In the last seventy two hours Beyonce Knowles’s new album has become the single most talked about cultural event of the year. While the music is great, some of her best work ever even, it is the visual album that accompanies the music that has drawn the most attention.
We see a side to Beyonce that she has never shown, embracing and celebrating her multi-ethnic African-American and French creole roots through visual imagery and the poetry of Warsan Shire. She also used the visual album to celebrate the work of several international and African-american artists and creators including Nigeria’s Laolu Sebanjo and Maki Oh.
Amaka Osakwe has extensive collaborations with Beyonce Knowles’s younger sister Solange Knowles and has dressed her on several occasions, but having her work feature in Beyonce’s film, worn by actress and activist Amandla Stanberg. Osakwe is (as far as we know) the only designer based in Africa given this honor.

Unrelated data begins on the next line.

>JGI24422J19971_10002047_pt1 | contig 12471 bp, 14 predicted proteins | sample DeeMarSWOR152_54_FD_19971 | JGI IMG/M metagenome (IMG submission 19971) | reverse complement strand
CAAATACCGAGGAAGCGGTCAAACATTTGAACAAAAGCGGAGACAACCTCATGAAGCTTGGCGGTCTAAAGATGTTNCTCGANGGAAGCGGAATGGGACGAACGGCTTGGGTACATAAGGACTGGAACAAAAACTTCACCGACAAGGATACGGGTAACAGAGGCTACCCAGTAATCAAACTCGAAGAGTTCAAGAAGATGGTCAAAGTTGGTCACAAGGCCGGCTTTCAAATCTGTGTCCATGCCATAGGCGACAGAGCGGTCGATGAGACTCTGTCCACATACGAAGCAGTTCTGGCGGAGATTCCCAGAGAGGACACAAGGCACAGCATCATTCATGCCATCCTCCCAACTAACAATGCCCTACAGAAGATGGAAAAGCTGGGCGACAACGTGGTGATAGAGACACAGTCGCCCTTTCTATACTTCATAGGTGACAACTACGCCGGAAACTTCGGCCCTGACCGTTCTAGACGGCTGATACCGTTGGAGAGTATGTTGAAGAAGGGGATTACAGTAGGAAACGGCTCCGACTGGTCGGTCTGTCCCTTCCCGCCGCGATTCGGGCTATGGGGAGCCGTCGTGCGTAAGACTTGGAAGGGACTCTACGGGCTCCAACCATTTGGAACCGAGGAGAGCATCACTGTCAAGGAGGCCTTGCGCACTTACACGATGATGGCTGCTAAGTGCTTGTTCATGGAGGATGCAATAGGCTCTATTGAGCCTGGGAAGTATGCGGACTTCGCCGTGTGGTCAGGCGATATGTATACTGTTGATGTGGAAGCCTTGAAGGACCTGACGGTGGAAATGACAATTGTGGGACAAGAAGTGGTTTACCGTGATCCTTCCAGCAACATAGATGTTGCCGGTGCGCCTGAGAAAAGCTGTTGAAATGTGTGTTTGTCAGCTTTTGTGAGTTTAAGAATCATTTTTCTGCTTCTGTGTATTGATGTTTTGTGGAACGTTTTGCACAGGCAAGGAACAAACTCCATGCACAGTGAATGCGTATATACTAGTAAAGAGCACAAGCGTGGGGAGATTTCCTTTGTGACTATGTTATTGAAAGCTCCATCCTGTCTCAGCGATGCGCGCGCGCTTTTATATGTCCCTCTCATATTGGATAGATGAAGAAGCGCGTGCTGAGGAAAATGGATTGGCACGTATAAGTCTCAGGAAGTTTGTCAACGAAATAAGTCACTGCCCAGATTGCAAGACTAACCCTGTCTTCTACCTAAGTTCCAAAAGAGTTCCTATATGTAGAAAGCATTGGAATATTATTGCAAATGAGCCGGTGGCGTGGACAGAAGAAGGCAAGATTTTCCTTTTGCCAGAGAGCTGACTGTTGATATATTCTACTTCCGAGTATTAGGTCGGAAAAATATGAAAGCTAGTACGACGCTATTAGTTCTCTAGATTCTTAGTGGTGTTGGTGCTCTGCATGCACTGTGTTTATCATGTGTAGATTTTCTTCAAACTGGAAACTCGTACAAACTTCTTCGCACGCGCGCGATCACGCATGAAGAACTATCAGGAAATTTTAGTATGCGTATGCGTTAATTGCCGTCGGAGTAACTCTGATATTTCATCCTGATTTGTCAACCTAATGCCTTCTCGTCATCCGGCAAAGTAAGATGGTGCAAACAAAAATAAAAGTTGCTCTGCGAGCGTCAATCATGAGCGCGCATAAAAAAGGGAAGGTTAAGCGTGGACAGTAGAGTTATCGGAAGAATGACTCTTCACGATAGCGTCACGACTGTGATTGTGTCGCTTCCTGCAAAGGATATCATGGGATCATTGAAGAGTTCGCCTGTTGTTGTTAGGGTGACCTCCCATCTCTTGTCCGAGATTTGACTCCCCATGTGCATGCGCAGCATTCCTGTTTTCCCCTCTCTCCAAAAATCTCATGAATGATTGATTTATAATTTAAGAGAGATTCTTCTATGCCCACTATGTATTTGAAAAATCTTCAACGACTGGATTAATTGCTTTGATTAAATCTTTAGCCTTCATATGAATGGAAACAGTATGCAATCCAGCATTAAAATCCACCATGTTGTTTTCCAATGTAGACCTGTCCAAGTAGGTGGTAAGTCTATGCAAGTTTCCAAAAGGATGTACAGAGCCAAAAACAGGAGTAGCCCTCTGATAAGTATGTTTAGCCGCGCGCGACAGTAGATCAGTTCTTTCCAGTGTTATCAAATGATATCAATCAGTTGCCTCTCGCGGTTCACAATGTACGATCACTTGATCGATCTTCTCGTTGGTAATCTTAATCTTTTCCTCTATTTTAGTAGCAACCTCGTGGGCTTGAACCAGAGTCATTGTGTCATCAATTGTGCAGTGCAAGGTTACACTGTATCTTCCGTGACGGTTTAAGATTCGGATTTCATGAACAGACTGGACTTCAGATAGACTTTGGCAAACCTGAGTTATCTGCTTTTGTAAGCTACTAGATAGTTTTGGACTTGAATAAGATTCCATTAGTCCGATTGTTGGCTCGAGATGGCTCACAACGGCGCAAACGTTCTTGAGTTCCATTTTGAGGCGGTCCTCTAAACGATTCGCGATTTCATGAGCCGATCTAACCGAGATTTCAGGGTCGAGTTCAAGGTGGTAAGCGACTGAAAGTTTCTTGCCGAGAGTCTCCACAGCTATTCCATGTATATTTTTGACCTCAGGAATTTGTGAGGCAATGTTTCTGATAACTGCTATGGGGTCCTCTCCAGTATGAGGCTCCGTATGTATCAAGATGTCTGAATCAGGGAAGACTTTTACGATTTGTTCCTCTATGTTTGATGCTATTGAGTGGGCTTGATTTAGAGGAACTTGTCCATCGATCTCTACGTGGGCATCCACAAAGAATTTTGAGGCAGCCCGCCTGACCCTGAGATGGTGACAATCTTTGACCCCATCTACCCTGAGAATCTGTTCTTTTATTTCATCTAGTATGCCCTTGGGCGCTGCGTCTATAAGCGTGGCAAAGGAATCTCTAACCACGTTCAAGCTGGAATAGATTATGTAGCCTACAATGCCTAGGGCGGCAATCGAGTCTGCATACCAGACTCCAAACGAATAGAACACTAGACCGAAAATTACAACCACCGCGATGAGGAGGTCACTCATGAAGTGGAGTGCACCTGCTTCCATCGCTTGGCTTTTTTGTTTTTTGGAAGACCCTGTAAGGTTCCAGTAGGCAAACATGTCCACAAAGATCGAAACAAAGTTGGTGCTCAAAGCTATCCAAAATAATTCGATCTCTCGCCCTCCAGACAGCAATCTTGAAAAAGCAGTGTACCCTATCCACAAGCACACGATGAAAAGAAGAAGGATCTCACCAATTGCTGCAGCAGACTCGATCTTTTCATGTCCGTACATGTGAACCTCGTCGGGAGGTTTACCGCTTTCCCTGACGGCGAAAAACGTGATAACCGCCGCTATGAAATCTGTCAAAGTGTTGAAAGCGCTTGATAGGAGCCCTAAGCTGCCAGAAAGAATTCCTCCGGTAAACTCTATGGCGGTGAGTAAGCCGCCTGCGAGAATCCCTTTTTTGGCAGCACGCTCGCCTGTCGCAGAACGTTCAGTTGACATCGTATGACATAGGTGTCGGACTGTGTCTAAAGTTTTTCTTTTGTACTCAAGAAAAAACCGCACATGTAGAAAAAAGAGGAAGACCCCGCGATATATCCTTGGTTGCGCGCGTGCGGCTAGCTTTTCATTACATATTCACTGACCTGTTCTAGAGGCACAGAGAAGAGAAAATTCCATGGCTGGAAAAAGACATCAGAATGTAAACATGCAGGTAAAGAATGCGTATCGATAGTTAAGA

A photo posted by Maki Oh Lagos (@maki.oh) on
Laolu Sebanjo also features prominently in the visual album, his distinct ‘Afromysterics’ body painting that celebrates Yoruba culture and the traditions of the Yoruba Orishas is embraced by Beyonce as it harkens to the French Creole practice of Santeria and Lukumi workship, an off shoot of traditional Yoruba polytheistic religion. Sebanjo was recently in the news for his collaborations with Nike and this collaboration legitimizes his work as an internationally recognised art form.
Congratulations to Osakwe and Sebanjo and We hope more Nigerian creatives get this kind of public recognition for their stellar work.